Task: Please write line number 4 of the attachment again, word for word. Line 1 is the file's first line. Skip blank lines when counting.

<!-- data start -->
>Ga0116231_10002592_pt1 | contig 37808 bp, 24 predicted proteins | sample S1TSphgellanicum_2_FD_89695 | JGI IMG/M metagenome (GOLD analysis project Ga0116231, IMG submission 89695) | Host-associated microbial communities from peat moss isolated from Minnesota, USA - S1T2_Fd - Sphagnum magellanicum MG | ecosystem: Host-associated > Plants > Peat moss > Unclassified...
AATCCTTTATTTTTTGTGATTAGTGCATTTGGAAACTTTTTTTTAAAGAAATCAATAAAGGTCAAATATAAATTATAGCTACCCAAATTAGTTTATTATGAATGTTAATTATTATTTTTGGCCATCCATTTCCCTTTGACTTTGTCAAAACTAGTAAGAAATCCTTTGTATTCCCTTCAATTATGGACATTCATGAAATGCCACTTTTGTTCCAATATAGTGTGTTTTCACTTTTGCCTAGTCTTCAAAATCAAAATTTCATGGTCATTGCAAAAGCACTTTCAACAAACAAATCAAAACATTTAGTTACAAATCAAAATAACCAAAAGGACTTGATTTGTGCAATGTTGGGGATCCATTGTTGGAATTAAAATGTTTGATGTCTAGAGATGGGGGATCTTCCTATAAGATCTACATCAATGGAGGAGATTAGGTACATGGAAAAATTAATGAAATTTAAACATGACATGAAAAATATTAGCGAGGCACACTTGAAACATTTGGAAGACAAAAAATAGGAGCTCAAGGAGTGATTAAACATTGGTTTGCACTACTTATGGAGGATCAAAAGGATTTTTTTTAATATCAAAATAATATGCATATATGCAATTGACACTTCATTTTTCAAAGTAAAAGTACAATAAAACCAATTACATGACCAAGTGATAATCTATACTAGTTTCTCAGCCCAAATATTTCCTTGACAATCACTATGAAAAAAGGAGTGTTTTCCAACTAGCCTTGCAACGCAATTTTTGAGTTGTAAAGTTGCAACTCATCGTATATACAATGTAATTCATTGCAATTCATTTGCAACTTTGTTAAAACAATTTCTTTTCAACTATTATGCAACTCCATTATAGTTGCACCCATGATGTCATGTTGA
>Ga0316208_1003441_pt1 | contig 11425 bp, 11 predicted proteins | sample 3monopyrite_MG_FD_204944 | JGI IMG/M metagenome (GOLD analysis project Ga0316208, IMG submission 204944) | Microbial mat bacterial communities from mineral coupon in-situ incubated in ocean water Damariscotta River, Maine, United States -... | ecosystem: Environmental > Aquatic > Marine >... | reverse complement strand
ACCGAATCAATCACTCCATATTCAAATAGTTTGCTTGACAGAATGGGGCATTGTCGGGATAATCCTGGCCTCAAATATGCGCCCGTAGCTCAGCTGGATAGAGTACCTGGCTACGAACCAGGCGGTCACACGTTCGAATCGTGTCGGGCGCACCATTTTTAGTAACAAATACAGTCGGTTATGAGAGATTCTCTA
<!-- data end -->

ACCGAATCAATCACTCCATATTCAAATAGTTTGCTTGACAGAATGGGGCATTGTCGGGATAATCCTGGCCTCAAATATGCGCCCGTAGCTCAGCTGGATAGAGTACCTGGCTACGAACCAGGCGGTCACACGTTCGAATCGTGTCGGGCGCACCATTTTTAGTAACAAATACAGTCGGTTATGAGAGATTCTCTA